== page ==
War in Syria prompts first opening of global doomsday seed vault
The civil strife in the Middle Eastern nation required the withdrawal of plant seeds from a Scandinavian repository, so scientific research could continue.
Courtesy: The Global Crop Diversity Trust
The inaugural withdrawal from the Svalbard "doomsday" Global Seed Vault in Norway is being made, not due to natural disaster, but because war in Syria is threatening to derail scientific research into drought-tolerant plants and crops.
The Seed Vault is true to its name in that nations deposit seeds grown in their country and then only that nation may to withdraw them upon request. Accounts grow through continued deposits. The goal is to preserve biodiversity in times of global disaster.
There are currently more than 1,700 gene banks in the world, according to The Crop Trust’s website, “yet many of these are vulnerable, exposed not only to natural catastrophes and war, but also to avoidable disasters, such as lack of funding or poor management.”
Svalbard, the world's largest gene bank, was built in 2008 and houses around 864,000 samples. The stock is being added to constantly and the total capacity is estimated to be around a maximum of 2.5 billion seeds. The Arctic permafrost is expected to keep stocks frozen at around minus 18 degrees Celsius for approximately 200 years.
When war broke out in Syria, another gene bank, The International Center for Agricultural Research in the Dry Areas (ICARDA) in the Middle East, was forced to move its headquarters, shifting from the embattled city of Aleppo, Syria, to Beirut, Lebanon, in 2012. Because the move was made under difficult circumstances, many seeds were left behind. Many of ICARDA’s facilities are currently located in areas known for frequent unrest and civil war, including Islamabad, Pakistan; Sudan; Kabul, Afghanistan; Uzbekistan, and Yemen.
That's where the Svalbard vault comes in. ICARDA has requested 130 of the 325 boxes of their seed currently being stored in Scandinavia – 116,000 samples – which they had deposited with the organization.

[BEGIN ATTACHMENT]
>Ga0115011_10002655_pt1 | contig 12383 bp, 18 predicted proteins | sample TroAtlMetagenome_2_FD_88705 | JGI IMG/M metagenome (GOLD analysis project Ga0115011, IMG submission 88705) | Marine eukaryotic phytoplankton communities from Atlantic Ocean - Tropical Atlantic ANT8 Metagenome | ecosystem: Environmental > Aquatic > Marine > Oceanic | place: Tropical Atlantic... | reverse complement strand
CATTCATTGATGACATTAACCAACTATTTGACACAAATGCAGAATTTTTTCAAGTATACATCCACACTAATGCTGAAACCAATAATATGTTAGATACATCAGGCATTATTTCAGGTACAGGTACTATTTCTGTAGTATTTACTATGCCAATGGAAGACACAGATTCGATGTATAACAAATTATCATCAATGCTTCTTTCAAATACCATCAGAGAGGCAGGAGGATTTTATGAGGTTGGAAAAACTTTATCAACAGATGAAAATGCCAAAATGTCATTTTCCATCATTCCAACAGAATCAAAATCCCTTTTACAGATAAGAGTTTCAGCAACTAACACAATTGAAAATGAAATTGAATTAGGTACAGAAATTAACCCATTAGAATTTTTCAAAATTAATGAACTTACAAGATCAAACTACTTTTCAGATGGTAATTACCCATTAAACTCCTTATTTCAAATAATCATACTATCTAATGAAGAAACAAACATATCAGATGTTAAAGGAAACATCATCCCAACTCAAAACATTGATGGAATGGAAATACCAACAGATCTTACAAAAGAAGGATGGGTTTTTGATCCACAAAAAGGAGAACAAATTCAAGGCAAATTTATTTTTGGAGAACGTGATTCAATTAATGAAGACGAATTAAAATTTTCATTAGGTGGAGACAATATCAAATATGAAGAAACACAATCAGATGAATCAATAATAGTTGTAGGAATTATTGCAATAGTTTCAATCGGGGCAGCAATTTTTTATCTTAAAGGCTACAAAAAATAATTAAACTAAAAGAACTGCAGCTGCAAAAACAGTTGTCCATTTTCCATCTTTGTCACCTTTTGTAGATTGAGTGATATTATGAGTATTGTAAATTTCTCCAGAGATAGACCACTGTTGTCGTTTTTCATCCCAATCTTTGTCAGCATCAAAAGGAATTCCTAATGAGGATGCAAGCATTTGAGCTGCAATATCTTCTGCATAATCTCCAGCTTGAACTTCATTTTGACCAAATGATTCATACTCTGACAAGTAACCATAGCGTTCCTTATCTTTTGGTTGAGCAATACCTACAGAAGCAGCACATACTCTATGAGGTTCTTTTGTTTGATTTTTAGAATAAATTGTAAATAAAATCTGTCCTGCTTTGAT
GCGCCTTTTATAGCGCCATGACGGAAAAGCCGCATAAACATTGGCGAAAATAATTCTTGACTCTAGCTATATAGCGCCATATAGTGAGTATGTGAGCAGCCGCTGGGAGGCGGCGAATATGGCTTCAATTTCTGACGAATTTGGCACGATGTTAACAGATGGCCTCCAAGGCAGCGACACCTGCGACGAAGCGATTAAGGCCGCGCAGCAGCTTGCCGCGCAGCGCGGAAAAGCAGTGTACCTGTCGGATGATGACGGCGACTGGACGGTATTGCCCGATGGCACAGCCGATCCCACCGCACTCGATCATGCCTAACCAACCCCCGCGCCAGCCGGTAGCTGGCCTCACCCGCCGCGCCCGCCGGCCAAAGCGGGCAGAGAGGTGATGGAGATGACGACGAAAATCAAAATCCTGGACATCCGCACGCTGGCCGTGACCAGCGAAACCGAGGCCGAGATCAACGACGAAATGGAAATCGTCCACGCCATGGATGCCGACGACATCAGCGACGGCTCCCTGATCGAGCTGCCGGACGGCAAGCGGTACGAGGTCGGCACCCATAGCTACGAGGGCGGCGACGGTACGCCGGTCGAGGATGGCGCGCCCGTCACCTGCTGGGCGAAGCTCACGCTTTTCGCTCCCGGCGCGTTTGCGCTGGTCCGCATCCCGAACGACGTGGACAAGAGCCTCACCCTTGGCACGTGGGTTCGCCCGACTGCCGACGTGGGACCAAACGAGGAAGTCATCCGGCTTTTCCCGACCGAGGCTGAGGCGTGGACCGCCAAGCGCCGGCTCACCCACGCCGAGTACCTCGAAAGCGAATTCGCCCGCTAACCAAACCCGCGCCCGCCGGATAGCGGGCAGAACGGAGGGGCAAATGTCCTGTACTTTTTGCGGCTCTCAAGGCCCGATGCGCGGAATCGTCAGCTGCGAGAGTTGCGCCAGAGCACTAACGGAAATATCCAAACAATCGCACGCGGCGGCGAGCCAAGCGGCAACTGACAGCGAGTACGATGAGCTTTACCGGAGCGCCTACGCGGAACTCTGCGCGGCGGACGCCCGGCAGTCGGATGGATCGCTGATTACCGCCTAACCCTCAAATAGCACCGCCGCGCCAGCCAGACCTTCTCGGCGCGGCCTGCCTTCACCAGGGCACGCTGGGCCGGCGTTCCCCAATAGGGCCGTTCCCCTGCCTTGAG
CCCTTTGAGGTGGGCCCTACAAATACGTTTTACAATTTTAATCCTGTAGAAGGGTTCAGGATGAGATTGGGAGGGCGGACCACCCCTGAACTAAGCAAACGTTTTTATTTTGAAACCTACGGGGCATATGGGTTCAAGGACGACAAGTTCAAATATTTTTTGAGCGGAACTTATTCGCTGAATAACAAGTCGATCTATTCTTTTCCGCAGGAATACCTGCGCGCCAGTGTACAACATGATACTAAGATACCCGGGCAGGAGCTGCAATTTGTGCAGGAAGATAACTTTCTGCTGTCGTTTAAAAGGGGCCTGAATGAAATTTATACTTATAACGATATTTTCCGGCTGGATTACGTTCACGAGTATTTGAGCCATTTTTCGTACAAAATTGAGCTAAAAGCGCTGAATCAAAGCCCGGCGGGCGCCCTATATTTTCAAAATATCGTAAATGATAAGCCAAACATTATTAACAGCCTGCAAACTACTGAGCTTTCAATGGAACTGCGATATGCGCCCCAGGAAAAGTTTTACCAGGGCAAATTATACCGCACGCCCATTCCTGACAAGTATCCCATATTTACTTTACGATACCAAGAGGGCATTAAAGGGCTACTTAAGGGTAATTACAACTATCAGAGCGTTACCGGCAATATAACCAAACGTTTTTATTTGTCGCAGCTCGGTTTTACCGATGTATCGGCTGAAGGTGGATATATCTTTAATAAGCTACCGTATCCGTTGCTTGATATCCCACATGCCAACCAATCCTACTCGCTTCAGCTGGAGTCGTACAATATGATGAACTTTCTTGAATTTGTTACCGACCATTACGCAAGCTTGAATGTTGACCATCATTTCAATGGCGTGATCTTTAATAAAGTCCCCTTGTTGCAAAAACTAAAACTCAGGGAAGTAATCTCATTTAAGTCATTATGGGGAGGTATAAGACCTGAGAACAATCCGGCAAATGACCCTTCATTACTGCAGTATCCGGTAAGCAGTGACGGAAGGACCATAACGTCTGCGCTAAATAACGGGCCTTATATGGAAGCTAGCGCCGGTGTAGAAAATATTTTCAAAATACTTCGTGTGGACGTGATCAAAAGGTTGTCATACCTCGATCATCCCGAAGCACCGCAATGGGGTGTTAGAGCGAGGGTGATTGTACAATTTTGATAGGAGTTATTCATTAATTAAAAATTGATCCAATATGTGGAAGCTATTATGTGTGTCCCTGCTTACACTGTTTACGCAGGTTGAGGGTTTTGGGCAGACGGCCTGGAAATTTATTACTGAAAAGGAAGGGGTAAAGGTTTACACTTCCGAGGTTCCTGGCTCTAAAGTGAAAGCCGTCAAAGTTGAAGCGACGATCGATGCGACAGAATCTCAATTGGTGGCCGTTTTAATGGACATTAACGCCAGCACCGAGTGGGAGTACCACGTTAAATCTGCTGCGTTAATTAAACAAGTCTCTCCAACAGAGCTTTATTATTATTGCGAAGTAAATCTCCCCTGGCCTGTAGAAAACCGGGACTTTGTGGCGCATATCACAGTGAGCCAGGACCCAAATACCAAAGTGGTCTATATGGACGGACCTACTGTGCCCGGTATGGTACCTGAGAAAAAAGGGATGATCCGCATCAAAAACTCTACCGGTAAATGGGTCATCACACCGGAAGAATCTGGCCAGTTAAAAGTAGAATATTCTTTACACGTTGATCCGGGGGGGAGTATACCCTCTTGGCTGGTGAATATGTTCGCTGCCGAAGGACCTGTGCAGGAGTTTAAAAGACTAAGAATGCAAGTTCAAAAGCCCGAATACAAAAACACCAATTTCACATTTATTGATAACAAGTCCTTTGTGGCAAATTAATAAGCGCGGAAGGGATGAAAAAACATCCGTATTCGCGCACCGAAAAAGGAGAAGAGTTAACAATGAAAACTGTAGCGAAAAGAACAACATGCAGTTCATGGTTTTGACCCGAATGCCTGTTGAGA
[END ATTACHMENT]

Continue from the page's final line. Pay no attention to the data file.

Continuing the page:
“This is the type of disaster that is absolutely expected, and the real reason for the Svalbard Global Seed Vault,” says Colin Khoury, a research scientist and crop diversity specialist for the International Center for Tropical Agriculture (CIAT) in an interview. Mr. Khoury works at the US National Center for Genetic Resource Preservation (NCGRP) in Ft. Collins, Colorado. “The real/imminent threats to crop diversity held in seed banks are the daily disasters – electricity going off for a few days; not enough money to support staff, etc. These are happening all the time in different parts of the world and make the seed vault at Svalbard such a good idea.”
Khoury adds that natural disasters happen too, an example being “the loss of most of the collections at the Philippine National seed bank due to a typhoon a few years ago; and war and civil strife, loss of the national seed banks of Iraq and Afghanistan; ICARDA.”
“SGSV wasn’t built to save us from doomsday, or perhaps better put, doomsdays happen every day for seeds. Thus, Svalbard is there to help us in the different parts of the world that have their daily doomsdays,” Khoury concludes.
According to Brian Lainoff, partnership and communications officer at the Crop Trust, which provides ongoing support for the operations of the Global Seed Vault, “Protecting the world’s diversity of seed crops – which forms the basis of global agriculture – is vitally important for ensuring food security, sustainable agriculture and defending against the effects of climate change on crops.”
Camellia Moses Okpodu, Norfolk (Va.) State University’s Research Director, STEM educator and botanist who is currently teaching a course on food insecurity says in an interview, “It’s very hard to contextualize this for people here in the United States who have never known this kind of disaster situation, except perhaps with Hurricane Katrina and we got food in there because nobody was firing at us.”
“Outside of the issue with scientific researchers not having access to the supply ICARDA had in Syria, in times of war the seed distribution and supply are interrupted for the nation itself,” Okpodu explains. “It’s something we don’t think about because we are – and rightly so – concerned with the human tragedy going on. But this too is a cost of war.”
A Crop Trust spokesperson adds that, “While we are unable to comment on the farming situation in Syria, the fact that ICARDA made their deposit with the Crop Trust and are now able to withdraw seeds from Svalbard means their vital research and the collaborative work they are doing with other researchers on plant breeding and preserving biodiversity in the region can continue.”